Sixteen-year-old Elizabeth Grey doesn’t look dangerous. A tiny, blonde, wisp of a girl shouldn’t know how to poison a wizard and make it look like an accident. Or take out ten necromancers with a single sword and a bag of salt. Or kill a man using only her thumb. But things are not always as they appear. Elizabeth is one of the best witch hunters in Anglia and a member of the king’s elite guard, devoted to rooting out witchcraft and bringing those who practice it to justice. And in Anglia, the price of justice is high: death by burning.
When Elizabeth is accused of being a witch herself, she’s arrested and thrown in prison. The king declares her a traitor and her life is all but forfeit. With just hours before she’s to die at the stake, Elizabeth gets a visitor – Nicholas Perevil, the most powerful wizard in Anglia. He offers her a deal: he will free her from prison and save her from execution if she will track down the wizard who laid a deadly curse on him.
As Elizabeth uncovers the horrifying facts about Nicholas’s curse and the unwitting role she played in its creation, she is forced to redefine the differences between right and wrong, friends and enemies, love and hate… and life and death.
The first book in an incredible new series set in a fantastical medieval world.
Worldbuilding: The Medieval Anglia setting was good, I got the feel of the Inquisition, the noble/regular people divide, the fear, the unfairness of it all. That being said, the worldbuilding itself didn’t strike me as too focused upon when it came to magic – why it had been banned, what was the reasoning (you’ll find even in terribly misguided rules there’s always a logic, even if faulted upon reconsideration). There were Reformists, seeking to make the use of magic legal, and Persecutors who outlawed it and punished those that did practice it. The world was ripe with tension, that’s without a doubt.
Characters: I found the MC, Elizabeth, quite lovely. With a tough past, a quite nasty present and an uncertain future, I think she did the best she could. True, she was somewhat dependent upon Caleb, but it was understandable. She’d posed questions and never really felt happy with what answers she’d been given, but somehow suspended belief on those issues while it was convenient to – that strikes me as authentic human behavior, even if not one I might like. She’s 16, so she has some of that trying to make her loved ones happy thing going, people pleaser thing to a point; I do feel the need to point out that in Medieval times, you were quite grown up at 16. They didn’t have our present day infatuation with the not-quite-adult but not-a-child-anymore nuance. So there are things Elizabeth does, has done, that would be part of an adult life (helloooo, Malcolm, if you catch my drift) and which would have been a natural part of life back then. Some might find that particular aspect bothers them, but it’s only referenced anyway, so not an actual part of the story – just saying.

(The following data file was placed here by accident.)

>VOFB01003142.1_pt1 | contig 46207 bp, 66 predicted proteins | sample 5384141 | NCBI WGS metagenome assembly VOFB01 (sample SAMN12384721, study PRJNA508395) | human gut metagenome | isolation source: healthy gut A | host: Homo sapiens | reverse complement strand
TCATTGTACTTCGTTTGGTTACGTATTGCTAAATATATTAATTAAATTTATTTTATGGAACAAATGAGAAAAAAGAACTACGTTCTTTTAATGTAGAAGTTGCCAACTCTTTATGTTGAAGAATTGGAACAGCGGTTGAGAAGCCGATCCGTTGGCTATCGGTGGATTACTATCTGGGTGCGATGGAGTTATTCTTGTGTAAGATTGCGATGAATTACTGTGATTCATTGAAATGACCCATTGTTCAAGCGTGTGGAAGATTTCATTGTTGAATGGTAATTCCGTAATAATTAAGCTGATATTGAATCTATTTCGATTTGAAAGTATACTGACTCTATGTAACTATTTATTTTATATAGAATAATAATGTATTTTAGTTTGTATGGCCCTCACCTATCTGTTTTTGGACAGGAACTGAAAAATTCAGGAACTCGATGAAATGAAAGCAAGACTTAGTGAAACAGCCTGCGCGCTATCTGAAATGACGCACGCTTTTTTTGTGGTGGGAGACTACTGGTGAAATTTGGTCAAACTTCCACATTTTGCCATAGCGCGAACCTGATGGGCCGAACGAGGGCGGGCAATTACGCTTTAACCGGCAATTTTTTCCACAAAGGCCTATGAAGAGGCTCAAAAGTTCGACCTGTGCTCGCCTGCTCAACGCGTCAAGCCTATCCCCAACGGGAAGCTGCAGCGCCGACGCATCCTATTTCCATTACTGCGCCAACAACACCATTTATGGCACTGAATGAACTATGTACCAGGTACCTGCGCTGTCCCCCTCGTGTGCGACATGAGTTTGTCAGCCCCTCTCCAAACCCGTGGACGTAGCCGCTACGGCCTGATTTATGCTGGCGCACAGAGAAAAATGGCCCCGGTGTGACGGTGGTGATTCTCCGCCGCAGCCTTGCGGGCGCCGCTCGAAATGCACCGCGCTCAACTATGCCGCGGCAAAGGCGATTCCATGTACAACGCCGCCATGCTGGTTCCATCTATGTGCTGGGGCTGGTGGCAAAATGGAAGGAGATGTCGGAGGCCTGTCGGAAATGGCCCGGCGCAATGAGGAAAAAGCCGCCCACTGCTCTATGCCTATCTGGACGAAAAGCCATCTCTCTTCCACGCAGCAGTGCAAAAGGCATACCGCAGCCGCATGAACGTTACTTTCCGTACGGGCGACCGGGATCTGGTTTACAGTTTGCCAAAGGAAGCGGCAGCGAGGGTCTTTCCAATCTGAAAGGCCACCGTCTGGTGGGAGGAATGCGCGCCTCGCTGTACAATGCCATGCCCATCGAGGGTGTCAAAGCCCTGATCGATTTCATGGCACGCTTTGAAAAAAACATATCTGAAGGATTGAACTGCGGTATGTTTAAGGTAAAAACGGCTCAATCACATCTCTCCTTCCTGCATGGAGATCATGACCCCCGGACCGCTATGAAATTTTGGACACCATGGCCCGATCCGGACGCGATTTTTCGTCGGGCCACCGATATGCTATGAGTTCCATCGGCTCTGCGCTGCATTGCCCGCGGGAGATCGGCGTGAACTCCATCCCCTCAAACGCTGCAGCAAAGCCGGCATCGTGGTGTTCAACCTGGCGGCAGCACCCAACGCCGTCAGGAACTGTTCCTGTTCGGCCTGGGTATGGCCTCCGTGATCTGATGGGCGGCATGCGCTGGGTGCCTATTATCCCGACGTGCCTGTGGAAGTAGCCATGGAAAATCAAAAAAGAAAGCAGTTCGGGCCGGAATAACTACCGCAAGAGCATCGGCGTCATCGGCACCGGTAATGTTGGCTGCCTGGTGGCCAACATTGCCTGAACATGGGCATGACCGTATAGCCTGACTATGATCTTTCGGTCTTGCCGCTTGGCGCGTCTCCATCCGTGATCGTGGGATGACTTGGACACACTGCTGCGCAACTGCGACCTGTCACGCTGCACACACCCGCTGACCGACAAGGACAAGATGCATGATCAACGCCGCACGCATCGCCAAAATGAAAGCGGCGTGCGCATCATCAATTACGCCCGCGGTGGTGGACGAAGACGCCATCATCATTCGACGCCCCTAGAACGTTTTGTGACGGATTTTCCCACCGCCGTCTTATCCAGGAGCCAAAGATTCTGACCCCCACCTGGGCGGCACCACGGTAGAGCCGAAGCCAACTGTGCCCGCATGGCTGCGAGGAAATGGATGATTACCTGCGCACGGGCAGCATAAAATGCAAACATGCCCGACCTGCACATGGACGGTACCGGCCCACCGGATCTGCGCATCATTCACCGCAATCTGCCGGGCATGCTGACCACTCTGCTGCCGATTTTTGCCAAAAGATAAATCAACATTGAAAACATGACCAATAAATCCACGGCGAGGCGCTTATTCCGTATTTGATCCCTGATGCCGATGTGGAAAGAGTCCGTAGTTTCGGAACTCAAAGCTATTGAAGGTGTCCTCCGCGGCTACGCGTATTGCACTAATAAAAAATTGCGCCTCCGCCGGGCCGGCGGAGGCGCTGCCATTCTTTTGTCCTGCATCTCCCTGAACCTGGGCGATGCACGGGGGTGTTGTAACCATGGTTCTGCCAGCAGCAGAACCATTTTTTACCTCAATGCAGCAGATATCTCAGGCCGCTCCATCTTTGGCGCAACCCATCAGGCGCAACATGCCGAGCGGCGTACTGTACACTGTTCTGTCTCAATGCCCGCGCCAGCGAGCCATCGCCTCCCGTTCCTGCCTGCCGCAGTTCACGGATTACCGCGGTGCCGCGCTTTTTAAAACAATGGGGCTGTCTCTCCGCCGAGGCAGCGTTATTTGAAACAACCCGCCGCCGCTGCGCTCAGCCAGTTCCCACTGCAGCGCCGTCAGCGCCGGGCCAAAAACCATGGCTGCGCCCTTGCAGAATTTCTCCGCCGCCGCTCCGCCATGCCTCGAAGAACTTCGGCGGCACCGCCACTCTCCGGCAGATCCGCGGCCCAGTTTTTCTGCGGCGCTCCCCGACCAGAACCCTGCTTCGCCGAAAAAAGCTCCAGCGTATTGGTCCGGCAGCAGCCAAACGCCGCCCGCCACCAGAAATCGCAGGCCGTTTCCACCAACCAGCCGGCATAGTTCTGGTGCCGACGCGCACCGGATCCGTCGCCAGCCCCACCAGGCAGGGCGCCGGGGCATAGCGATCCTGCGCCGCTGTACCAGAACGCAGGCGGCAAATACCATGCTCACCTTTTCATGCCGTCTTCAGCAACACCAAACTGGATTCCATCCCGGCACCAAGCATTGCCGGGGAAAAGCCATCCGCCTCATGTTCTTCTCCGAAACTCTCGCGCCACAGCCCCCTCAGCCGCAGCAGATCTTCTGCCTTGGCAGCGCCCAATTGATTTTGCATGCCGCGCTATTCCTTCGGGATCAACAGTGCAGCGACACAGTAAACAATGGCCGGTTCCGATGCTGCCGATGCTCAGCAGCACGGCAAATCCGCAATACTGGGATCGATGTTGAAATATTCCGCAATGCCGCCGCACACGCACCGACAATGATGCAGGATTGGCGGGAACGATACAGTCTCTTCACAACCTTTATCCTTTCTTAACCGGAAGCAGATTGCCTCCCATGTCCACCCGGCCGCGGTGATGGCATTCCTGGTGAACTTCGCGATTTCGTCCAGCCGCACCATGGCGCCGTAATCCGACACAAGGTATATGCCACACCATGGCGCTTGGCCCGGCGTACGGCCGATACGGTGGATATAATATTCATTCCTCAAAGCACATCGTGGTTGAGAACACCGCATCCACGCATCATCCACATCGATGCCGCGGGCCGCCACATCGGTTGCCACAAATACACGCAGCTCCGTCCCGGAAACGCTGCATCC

I didn’t personally respond to Elizabeth much, I tend to go for the rebels, the snarky, the unrepentant nutjobs, lol, and she was a bit too… I don’t know. Just not spicy enough for my personal liking, I guess. But she was a good MC, I think. It’s a matter of personal preference.
Other characters were interesting and likable, but I didn’t fall for them either. There was a lot of potential with Fifer, I loved her spirit – in fact, she was my favorite character in the novel. Not saying the others weren’t up to snuff or anything, I just didn’t respond to them myself.
I would have liked the antagonist, Blackwell, to have been a stronger presence.
Plot: The good vs evil arc was fun, but not terribly exciting. Let me explain: plenty of talk of magic, for instance, but kind of few instances when it was actually happening. Enough plot twists, but a somewhat slow pace of events (with plenty of MC character development, that is true, and I applaud it!) It might be a bit too slow for some readers who like more thrills from their reads, though. The teen romance stories were kind of fun, and I would have loved to see more of Fifer & Schuyler (the two of them were totally my favs), and the Elizabeth & John thing was…sweet. I don’t personally respond to sweet much, unfortunately. But if you do, you’ll enjoy them a lot!
Writing: First person, present tense narrative from Elizabeth’s POV. Personal preference thing, I found the tone of the narrative a bit too dry – too little humor for my liking. As I’ve said, I love snark, humor, comic relief to some of that tension happening. But it is in line with what one might expect out of a Historical ie Medieval-like Fantasy read. Not too dry, mind you. Just not fun enough for me to love it all the way.
Curb Appeal: Cool cover, hooking blurb – awesome pitch, maybe not impulsive buy material for me, but definitely a good combo for the genre and age group.
All in all, this was a good YA read and a really promising debut. Sturdy, interesting MC character development, nice worldbuilding, entertaining story, likable characters (and some you might actually love xD). I recommend it if you’re into the Historical/Medieval Fantasy feel, YA of course, and particularly those witch hunts/Inquisition settings.